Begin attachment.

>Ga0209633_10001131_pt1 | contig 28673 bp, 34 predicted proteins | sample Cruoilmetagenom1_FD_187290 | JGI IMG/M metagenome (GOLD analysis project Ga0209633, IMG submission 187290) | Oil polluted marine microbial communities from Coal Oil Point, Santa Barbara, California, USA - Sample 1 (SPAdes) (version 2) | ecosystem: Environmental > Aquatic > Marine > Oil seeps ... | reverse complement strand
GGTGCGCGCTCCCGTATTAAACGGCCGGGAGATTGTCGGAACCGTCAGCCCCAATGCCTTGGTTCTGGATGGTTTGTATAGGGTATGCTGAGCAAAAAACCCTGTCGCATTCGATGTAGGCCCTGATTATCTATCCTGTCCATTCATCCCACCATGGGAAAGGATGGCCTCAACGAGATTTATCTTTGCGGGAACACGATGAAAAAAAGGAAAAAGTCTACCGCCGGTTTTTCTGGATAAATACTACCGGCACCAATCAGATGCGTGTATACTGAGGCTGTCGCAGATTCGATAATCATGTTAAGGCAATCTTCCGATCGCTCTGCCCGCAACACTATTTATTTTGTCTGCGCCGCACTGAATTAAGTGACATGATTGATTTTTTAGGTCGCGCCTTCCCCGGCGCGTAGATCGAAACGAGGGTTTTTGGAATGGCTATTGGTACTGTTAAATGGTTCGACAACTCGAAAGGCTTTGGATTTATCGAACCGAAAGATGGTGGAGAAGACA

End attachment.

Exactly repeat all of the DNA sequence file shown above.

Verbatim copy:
>Ga0209633_10001131_pt1 | contig 28673 bp, 34 predicted proteins | sample Cruoilmetagenom1_FD_187290 | JGI IMG/M metagenome (GOLD analysis project Ga0209633, IMG submission 187290) | Oil polluted marine microbial communities from Coal Oil Point, Santa Barbara, California, USA - Sample 1 (SPAdes) (version 2) | ecosystem: Environmental > Aquatic > Marine > Oil seeps ... | reverse complement strand
GGTGCGCGCTCCCGTATTAAACGGCCGGGAGATTGTCGGAACCGTCAGCCCCAATGCCTTGGTTCTGGATGGTTTGTATAGGGTATGCTGAGCAAAAAACCCTGTCGCATTCGATGTAGGCCCTGATTATCTATCCTGTCCATTCATCCCACCATGGGAAAGGATGGCCTCAACGAGATTTATCTTTGCGGGAACACGATGAAAAAAAGGAAAAAGTCTACCGCCGGTTTTTCTGGATAAATACTACCGGCACCAATCAGATGCGTGTATACTGAGGCTGTCGCAGATTCGATAATCATGTTAAGGCAATCTTCCGATCGCTCTGCCCGCAACACTATTTATTTTGTCTGCGCCGCACTGAATTAAGTGACATGATTGATTTTTTAGGTCGCGCCTTCCCCGGCGCGTAGATCGAAACGAGGGTTTTTGGAATGGCTATTGGTACTGTTAAATGGTTCGACAACTCGAAAGGCTTTGGATTTATCGAACCGAAAGATGGTGGAGAAGACA